The RCMP will refine a controversial sting operation technique known as “Mr. Big” and keep using it to obtain confessions after the Supreme Court called for new safeguards to prevent wrongful convictions and police misconduct.
The technique, contentious in legal circles, involves undercover officers who integrate suspects into a purported criminal operation in the hopes they will confess their crimes to a superior, referred to as “Mr. Big” or “the boss.”
“Mr. Big isn’t going anywhere any time soon,” Inspector Scott Sheppard, who is in charge of undercover operations at the RCMP, told The Globe and Mail after Thursday’s ruling. “It is the undercover technique that we continue to work on and refine, and that will continue to evolve as it has since we started our program in the early 1970s.”
In its ruling, the Supreme Court said the Mounties “preyed” on the vulnerabilities of Nelson Hart, a poor, uneducated Newfoundland resident who was convicted of murder in 2007 for the death of his twin three-year-old daughters. The provincial court of appeal ordered new trial.
In a ruling on Thursday, the Supreme Court upheld that decision, and said the confessions obtained by RCMP undercover officers in the case cannot be used against Mr. Hart if the Crown goes ahead with a new trial.
Civil libertarians, legal experts and defence lawyers had hoped the Supreme Court would put a stop to such scenarios, stating that the threats of violence or promises of financial rewards involved lead to false confessions.
“These kinds of investigations are designed for the police to get the answers that they want,” Ottawa lawyer Leo Russomanno said.
RCMP officials said they will abide by the new guidelines in the Supreme Court ruling, including considering the age, education level and economic condition of their targets before they decide whether a Mr. Big sting is appropriate.
In addition, the RCMP will strive to ensure that investigators obtain confirmatory evidence, not just a dramatic confession. The Mounties are also expected to try to shorten the operations, with suspects and undercover officers undertaking fewer activities, and to use new technologies to record more of the interactions.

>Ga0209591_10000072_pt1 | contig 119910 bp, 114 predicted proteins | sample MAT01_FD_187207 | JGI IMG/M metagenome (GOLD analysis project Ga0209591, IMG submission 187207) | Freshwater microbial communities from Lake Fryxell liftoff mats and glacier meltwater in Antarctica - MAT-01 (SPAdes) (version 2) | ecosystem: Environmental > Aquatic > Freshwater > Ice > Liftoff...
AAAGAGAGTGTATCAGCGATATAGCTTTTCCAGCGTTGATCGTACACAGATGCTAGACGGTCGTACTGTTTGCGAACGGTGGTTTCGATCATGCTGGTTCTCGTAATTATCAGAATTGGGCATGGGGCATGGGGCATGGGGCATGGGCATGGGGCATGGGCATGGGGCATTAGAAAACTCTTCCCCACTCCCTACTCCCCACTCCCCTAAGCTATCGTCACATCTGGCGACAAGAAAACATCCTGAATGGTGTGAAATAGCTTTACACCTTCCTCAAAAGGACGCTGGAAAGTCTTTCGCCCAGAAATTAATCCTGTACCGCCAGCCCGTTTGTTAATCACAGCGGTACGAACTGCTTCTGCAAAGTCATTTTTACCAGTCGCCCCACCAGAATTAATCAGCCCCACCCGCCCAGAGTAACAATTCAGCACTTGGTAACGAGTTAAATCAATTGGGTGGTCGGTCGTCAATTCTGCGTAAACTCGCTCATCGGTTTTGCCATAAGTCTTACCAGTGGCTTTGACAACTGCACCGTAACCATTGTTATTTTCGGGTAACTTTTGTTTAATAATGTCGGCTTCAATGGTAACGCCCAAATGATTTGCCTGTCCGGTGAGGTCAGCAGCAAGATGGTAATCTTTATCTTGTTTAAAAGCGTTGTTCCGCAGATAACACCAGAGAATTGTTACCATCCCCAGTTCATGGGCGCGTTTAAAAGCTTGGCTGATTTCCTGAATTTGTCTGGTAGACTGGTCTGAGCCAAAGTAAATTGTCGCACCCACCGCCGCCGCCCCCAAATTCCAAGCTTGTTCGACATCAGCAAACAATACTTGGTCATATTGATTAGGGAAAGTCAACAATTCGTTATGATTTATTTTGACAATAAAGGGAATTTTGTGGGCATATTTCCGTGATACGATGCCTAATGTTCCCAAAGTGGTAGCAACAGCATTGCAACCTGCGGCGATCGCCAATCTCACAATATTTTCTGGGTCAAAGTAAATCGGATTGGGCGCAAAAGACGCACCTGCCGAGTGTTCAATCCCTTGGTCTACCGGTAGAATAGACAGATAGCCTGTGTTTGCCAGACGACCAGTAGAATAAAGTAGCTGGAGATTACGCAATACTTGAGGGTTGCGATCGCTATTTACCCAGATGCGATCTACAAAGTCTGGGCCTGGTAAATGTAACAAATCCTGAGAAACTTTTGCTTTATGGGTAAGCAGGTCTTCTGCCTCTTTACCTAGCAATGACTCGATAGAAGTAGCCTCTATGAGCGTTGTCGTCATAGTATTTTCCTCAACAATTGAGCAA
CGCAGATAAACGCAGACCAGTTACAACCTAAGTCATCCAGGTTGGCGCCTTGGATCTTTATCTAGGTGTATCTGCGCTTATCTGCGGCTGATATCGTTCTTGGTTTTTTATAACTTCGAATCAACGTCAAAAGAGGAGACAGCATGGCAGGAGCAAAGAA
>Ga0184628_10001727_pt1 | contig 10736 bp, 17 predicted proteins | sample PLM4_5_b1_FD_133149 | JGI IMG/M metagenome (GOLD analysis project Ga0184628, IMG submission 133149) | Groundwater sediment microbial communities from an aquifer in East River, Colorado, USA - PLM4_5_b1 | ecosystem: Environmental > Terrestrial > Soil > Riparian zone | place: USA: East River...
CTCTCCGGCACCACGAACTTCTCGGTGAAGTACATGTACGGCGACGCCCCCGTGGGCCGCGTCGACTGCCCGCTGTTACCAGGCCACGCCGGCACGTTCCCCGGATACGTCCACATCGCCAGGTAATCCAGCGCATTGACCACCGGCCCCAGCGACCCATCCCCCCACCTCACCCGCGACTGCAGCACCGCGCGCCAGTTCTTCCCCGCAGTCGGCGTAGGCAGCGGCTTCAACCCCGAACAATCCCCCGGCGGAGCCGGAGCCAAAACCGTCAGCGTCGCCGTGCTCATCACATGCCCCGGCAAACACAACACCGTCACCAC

Pioneered by the RCMP, Mr. Big scenarios have been used for decades to obtain confessions from people suspected of murder, rape and other crimes. The RCMP said the technique has evolved in the decade since it was used against Mr. Hart, and that further refinements are already under way.
“We don’t take any pleasure in the fact that two young girls are deceased, and nothing we can do can bring them back,” Chief Superintendant Eric Slinn said. “However, from a practical standpoint and a legal standpoint, going forward as a law-enforcement organization … this guidance from the courts is of tremendous benefit to us.”
No such investigations are currently under way in the national police force. Still, the Mounties said the technique remains effective, even though the way suspects are led to confess to a police officer masquerading as a gang leader has been described frequently in the media.
“The reason that people fall for it is that it is based on real life,” Inspector Sheppard said. “It is based on what criminal organizations are doing at the time, and we simply mimic them.”
The RCMP insisted that, in addition to convicting criminals, these investigations can also exonerate suspects. Officials pointed to cases in which the RCMP recorded confessions, and then determined they were false.
The undercover officers involved in the operations always urge suspects to be honest, hoping to force “bad guys to tell us their secrets.”
“We do everything in our power to get people to become truthful,” Inspector Sheppard said. “You can lie to your wife, you can lie to your girlfriend, you can lie to your boss, but you don’t lie to us.”
He added that the biggest misconception about the operations is that the RCMP cares only about getting a confession.
“It’s about uncovering the truth,” Inspector Sheppard said.